Other minority populations were also less likely to use meditation, as were seniors. Cardiovascular risk is higher in minorities35 and the risk increases with age36. Given that meditation has been shown to decrease cardiovascular risk factors such as hypertension, type 2 diabetes mellitus, and dyslipidemia37, examining reasons for non-use of meditation among minority populations and elderly US residents seems worthwhile given that these populations might likely benefit from meditation.


First, the data are part of a cross-sectional survey; therefore, the results can only indicate correlations, not causal effects. The interpretations that can be drawn from the findings are strengthened, however, by the regression analysis, which controls for confounding variables. Second, data were obtained by self-report, thus limiting the findings of this analysis. To elaborate, participants were asked to recall the details of their use of meditation practices over the previous 12 months; as such, the data may be affected by recall bias. Finally, the available data were limited. Besides ethnicity, culture can be expected to strongly influence the prevalence and patterns of meditation use and while this survey only included US residents, assessing self-perceived cultural links of the participants might have improved analysis of predictors and patterns. However, cultural links were not assessed in the NHIS. Notwithstanding, the opportunity to analyze data from a large, nationally representative sample largely counters these concerns.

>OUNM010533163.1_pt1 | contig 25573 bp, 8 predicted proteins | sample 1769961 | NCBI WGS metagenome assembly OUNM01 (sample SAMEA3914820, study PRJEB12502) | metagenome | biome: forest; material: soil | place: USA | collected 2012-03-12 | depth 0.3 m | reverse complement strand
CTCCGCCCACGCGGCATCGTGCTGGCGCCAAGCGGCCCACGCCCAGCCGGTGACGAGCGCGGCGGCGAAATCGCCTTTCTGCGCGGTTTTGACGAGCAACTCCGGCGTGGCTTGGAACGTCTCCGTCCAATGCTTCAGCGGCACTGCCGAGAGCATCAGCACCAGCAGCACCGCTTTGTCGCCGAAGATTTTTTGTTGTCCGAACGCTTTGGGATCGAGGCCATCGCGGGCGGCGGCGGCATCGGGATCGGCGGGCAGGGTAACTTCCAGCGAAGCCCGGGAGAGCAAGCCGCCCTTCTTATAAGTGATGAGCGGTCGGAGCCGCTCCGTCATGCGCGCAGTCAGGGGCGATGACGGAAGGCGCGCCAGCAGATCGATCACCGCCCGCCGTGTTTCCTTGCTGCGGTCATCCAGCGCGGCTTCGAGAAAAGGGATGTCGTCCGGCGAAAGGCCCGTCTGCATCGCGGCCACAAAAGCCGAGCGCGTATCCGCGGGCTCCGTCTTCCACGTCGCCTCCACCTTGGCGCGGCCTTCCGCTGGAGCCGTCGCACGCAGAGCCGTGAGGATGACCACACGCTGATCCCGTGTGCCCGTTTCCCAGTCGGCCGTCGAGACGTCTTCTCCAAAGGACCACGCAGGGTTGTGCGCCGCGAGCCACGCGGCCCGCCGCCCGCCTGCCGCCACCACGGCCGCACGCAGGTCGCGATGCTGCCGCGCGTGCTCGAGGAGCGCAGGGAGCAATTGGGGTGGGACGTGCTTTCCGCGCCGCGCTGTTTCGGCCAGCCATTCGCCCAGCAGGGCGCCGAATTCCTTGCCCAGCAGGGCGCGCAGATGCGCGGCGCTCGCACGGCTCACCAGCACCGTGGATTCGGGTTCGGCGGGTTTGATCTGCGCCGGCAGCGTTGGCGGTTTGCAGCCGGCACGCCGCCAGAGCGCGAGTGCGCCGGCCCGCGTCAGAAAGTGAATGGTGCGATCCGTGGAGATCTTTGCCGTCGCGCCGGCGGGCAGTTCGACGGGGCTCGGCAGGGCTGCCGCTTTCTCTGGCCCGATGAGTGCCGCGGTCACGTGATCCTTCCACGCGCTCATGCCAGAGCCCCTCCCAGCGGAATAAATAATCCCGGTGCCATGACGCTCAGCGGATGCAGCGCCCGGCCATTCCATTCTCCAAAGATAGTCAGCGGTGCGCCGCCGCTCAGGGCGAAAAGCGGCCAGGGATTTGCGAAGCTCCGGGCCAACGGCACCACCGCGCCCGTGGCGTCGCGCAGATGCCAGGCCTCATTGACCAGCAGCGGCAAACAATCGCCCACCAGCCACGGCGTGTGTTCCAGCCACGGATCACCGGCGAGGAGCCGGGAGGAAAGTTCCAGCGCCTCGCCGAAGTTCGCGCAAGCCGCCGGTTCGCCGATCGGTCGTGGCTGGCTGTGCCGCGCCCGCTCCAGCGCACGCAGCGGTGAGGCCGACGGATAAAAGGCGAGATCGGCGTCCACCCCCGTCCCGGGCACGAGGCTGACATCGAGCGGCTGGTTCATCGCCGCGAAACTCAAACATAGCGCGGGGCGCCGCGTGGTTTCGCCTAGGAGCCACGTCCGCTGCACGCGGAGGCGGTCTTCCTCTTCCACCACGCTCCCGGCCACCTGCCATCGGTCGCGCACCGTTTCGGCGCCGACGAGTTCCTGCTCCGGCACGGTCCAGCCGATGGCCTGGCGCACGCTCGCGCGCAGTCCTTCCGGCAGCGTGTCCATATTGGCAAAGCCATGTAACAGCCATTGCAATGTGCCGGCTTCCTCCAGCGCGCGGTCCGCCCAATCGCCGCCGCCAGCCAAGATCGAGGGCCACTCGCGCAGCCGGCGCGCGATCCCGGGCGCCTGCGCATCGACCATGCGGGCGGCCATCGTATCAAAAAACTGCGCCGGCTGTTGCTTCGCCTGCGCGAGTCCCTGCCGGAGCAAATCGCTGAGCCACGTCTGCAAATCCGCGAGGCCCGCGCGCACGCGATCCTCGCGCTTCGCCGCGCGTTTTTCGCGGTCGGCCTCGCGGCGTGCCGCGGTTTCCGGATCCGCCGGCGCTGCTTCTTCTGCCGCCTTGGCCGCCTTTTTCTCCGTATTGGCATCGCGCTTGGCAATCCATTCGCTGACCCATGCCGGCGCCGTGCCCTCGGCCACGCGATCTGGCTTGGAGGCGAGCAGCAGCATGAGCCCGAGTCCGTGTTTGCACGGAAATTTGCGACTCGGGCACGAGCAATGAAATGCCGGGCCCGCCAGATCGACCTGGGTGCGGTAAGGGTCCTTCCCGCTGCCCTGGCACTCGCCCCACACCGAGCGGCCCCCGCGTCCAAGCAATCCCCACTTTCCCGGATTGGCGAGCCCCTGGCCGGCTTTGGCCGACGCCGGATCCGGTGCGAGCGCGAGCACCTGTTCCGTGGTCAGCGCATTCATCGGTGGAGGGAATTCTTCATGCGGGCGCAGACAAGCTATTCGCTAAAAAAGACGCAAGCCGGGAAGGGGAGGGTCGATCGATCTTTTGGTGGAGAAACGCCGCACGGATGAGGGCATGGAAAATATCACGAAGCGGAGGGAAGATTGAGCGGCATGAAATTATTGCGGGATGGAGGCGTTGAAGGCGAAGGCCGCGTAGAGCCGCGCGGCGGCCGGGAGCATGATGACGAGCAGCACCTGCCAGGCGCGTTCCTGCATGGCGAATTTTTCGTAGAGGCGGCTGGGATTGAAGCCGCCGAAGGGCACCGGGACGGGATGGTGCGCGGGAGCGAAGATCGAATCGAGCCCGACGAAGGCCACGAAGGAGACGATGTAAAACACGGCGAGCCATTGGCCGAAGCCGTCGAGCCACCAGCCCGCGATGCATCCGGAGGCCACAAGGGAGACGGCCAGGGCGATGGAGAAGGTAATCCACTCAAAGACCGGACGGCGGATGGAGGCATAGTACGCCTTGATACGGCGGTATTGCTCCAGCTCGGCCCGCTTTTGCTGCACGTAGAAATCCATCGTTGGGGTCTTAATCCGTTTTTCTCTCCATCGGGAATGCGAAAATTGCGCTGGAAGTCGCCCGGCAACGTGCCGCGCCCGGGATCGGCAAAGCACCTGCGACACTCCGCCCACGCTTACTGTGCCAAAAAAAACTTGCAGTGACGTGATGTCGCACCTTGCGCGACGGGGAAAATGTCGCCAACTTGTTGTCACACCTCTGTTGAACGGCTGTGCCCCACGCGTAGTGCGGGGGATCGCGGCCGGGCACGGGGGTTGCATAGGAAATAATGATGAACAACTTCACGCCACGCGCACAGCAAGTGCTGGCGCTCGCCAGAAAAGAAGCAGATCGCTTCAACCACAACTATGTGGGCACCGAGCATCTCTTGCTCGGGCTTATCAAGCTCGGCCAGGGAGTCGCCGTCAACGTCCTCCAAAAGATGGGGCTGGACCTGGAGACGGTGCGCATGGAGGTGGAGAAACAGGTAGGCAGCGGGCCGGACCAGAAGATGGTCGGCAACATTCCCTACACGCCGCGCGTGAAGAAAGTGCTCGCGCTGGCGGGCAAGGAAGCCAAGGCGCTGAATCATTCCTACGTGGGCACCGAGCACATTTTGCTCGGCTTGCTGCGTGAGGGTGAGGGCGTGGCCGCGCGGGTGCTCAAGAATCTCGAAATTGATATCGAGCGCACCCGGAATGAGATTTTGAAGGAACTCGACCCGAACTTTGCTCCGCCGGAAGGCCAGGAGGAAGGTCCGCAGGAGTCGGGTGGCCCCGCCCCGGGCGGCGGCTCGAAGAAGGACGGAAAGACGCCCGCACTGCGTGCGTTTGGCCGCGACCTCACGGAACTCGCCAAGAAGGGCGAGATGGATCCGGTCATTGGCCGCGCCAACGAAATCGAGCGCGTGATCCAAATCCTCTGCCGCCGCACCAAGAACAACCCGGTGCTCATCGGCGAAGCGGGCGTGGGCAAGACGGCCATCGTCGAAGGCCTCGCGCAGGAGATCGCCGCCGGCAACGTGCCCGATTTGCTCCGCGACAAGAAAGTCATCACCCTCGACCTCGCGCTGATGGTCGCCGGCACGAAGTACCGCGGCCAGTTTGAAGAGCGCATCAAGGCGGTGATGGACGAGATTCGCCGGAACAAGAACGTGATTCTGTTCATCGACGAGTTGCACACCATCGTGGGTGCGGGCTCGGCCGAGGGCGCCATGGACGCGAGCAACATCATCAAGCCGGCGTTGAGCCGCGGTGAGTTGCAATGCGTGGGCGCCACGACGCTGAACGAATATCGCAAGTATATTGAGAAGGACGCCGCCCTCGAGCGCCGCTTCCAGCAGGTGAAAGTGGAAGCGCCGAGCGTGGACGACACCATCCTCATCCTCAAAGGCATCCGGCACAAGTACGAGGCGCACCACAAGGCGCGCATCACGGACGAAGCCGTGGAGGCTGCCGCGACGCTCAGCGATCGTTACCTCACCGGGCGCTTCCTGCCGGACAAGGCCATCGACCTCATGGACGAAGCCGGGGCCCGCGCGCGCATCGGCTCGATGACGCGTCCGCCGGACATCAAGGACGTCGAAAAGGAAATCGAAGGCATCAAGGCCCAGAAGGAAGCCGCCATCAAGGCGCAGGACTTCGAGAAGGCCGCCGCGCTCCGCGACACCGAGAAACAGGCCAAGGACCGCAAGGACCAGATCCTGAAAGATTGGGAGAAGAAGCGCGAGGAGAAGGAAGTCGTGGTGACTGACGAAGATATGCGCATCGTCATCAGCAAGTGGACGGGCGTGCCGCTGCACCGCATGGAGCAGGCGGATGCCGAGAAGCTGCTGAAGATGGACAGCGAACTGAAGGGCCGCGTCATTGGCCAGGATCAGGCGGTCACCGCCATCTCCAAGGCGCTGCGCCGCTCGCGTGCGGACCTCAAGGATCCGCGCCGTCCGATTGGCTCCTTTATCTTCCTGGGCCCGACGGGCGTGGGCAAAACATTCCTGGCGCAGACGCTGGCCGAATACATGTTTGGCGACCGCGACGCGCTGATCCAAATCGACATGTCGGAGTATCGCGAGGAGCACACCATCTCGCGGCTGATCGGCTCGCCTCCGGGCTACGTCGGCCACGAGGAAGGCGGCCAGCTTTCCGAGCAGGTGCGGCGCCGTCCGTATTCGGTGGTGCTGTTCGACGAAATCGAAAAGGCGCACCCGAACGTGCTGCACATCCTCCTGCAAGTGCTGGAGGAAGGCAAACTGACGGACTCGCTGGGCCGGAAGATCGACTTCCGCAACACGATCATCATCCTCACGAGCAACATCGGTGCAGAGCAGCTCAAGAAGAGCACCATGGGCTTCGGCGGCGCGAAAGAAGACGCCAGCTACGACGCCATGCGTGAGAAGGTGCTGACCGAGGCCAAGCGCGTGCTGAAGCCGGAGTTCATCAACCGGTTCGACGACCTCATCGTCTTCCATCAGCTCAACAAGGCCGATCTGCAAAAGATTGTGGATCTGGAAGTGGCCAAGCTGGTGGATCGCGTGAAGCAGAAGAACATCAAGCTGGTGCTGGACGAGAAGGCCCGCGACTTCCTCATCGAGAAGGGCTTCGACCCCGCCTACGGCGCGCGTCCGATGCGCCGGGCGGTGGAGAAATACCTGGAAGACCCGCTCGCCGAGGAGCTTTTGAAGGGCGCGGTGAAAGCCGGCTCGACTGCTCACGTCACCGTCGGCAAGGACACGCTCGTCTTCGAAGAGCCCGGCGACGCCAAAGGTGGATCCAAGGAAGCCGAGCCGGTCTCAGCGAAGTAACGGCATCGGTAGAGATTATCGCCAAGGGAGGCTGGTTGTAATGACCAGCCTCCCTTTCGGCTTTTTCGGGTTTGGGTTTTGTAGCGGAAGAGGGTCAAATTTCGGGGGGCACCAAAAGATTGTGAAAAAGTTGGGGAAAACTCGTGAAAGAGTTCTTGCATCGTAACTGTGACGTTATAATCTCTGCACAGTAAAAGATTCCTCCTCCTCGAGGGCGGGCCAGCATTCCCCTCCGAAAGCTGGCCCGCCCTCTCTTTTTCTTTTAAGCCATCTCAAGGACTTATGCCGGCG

The use of meditation by patients with chronic health conditions is perhaps unsurprising as mind-body health practices have long been associated with more holistic approaches to chronic health care. This research does, however, shed more light on the characteristics of the meditation user. It also points to a largely self-managed, self-taught and ‘hidden’ health intervention, with few users disclosing meditation use to a health care professional. These findings have potential implications for clinical practice, meditation training and patient/clinician education.

Additional Information

How to cite this article: Cramer, H. et al. Prevalence, patterns, and predictors of meditation use among US adults: A nationally representative survey. Sci. Rep. 6, 36760; doi: 10.1038/srep36760 (2016).